FILE - In this May 29, 2020, file photo, letters of thanks from students adorn the walls of a break room that was set up for workers to decompress from the stresses of caring for COVID-19 patients at Elmhurst Hospital, in New York. As the coronavirus pandemic surges across the nation and infections and hospitalizations rise, medical administrators are scrambling to find enough nursing help. (AP Photo/Robert Bumsted, File)

Hospitals competing for nurses as US coronavirus cases surge

As the coronavirus pandemic surges across the nation and infections and hospitalizations rise, medical administrators are scrambling to find enough nursing help — especially in rural areas and at small hospitals. Nurses are being trained to provide care in fields where they have limited experience. Hospitals are scaling back services to ensure enough staff to handle critically ill patients. And health systems are turning to short-term travel nurses to help fill the gaps. Some experienced nurses are quitting due to burnout from the pandemic, resulting in shortages in emergency room care.

In this screen grab from video Kyle Rittenhouse appears during his initial court appearance in Kenosha, Wis., on Monday Nov. 2, 2020. Court Commissioner Loren Keating has set cash bail for Rittenhouse, accused of killing two people in August during a protest in Wisconsin at $2 million. (Kenosha County Court via AP)

Bail set at $2M for teen accused in Wisconsin shootings

Bail was set at $2 million on Monday for a 17-year-old from Illinois accused of killing two men during an August protest in Kenosha, Wisconsin, after the father of one victim told the court the teen “thinks he’s above the law” and would disappear if freed before the trial. Kyle Rittenhouse, of Antioch, Illinois, is charged with fatally shooting Joseph Rosenbaum and Anthony Huber during a protest over a police shooting in August. He is also charged with wounding a third man, Gaige Grosskreutz. Rittenhouse turned himself in to police in Antioch the morning after the Aug. 25 shootings.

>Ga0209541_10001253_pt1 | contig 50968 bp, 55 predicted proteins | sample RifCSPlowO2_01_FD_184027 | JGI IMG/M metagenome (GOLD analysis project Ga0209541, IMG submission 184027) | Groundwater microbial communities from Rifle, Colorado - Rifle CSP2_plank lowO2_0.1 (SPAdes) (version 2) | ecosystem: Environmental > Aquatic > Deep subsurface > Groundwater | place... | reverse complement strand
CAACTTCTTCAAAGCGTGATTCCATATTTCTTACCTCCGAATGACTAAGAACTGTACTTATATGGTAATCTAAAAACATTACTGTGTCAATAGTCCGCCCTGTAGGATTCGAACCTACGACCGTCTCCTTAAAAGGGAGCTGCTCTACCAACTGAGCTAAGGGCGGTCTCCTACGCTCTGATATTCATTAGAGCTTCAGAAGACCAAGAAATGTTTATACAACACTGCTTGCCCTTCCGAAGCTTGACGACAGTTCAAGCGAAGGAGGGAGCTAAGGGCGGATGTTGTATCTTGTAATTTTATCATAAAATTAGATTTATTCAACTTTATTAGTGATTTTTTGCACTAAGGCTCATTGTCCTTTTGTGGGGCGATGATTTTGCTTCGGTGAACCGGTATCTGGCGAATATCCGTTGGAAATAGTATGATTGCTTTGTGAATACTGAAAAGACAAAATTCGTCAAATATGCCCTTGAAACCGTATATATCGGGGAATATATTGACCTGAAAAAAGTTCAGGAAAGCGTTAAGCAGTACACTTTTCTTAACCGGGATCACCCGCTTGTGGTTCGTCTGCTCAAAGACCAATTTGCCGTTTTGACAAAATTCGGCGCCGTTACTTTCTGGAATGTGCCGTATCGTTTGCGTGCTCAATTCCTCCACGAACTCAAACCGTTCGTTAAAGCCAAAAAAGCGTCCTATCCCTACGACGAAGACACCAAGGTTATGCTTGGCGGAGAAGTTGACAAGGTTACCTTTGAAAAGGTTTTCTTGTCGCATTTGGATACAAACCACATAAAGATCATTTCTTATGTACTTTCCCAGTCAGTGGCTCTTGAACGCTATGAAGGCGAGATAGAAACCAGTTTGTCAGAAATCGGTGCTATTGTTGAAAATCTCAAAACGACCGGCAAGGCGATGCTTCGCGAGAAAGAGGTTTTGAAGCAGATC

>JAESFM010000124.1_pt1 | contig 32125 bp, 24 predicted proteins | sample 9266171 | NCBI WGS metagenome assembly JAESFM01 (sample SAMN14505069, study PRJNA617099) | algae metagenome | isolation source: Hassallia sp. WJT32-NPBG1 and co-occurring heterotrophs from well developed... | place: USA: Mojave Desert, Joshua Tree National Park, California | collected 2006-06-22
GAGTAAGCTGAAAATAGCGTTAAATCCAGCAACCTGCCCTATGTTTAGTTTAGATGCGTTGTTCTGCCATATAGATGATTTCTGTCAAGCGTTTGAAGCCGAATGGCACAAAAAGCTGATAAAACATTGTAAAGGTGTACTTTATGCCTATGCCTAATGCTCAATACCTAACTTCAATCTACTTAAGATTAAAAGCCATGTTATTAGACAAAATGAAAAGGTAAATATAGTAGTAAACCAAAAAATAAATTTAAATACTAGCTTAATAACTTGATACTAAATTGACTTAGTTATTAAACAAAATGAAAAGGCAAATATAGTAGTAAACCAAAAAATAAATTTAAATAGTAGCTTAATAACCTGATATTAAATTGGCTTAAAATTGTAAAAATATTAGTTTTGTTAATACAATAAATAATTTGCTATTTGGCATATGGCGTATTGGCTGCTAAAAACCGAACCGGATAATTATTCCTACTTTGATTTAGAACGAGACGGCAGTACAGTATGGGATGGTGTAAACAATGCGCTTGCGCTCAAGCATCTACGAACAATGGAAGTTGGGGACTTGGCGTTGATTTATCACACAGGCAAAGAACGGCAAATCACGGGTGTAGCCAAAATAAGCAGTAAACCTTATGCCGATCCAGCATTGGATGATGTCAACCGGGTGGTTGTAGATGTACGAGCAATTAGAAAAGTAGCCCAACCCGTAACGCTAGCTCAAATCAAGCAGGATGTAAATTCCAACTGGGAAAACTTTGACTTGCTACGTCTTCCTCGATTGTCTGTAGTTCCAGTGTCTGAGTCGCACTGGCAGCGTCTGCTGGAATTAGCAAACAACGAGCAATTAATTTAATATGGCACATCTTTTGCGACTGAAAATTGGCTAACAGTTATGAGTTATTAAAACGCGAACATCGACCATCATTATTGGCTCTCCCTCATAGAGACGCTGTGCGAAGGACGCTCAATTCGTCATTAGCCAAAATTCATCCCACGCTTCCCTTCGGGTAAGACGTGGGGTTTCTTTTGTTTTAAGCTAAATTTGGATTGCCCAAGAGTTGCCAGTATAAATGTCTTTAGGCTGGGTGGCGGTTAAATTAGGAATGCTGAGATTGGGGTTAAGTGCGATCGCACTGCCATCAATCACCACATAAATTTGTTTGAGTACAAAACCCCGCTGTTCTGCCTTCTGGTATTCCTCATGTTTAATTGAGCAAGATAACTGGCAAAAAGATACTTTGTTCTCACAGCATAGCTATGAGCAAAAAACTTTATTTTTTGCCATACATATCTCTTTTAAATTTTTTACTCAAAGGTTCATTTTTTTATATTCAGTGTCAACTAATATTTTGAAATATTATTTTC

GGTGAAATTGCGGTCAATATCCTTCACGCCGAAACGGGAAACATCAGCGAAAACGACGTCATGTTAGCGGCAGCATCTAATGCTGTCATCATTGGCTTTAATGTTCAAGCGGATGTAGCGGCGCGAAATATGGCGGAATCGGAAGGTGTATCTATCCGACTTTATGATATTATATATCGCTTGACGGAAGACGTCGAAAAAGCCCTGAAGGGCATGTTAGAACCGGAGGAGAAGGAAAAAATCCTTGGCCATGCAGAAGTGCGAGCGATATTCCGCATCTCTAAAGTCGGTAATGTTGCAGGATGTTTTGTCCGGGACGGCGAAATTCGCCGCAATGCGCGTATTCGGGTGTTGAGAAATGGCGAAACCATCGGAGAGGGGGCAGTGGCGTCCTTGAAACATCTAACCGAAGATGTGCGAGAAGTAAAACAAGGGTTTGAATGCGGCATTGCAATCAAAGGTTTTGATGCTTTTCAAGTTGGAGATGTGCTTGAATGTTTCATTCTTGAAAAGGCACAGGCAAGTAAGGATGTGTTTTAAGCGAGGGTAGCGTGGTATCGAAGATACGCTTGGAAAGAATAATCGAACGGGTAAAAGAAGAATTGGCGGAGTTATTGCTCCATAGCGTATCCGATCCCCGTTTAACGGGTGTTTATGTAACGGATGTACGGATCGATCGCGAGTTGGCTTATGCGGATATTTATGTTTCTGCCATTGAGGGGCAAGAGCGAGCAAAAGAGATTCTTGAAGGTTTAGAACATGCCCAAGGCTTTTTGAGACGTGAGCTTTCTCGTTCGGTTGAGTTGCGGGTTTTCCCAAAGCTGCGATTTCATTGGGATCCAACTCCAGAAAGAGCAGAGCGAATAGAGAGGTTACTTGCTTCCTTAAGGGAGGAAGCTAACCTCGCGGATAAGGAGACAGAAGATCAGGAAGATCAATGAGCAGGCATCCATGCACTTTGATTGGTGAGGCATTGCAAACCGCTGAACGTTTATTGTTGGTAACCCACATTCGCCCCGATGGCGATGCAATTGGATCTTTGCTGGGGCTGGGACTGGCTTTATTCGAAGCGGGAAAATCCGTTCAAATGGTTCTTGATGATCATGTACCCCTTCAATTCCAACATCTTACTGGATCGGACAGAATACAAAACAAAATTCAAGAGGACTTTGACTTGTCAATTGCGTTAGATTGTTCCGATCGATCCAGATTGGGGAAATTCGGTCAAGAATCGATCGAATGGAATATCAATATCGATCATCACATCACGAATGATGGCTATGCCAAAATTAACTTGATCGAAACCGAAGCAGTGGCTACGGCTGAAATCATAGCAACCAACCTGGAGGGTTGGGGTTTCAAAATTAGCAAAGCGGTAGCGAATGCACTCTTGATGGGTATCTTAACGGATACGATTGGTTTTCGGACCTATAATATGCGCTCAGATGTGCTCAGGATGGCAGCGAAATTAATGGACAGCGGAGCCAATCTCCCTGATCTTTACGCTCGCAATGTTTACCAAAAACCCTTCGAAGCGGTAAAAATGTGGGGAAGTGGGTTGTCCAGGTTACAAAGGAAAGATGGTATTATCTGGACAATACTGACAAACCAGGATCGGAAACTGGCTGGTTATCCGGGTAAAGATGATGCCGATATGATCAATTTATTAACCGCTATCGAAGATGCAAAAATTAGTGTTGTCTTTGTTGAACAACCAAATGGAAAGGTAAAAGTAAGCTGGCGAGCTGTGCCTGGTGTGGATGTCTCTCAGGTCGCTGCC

President Donald Trump gestures while addressing a campaign rally at the Wilkes-Barre Scranton International Airport in Avoca, Pa, Monday, Nov. 2, 2020. (AP Photo/Gene J. Puskar)

US judge blocks Trump immigration rule on public benefits

A federal judge in Chicago struck down a key immigration rule Monday that would deny green cards to immigrants who use food stamps or other public benefits, a blow to the Trump administration on the eve of the election. In a decision that applies nationwide, U.S. District Judge Gary Feinerman rejected the rule that had taken effect recently after the U.S. Supreme Court reversed a hold on the policy following lawsuits. Among other things, Feinerman said the rule violates the Administrative Procedure Act, which makes federal agencies accountable to the public by outlining a detailed process for enacting regulations.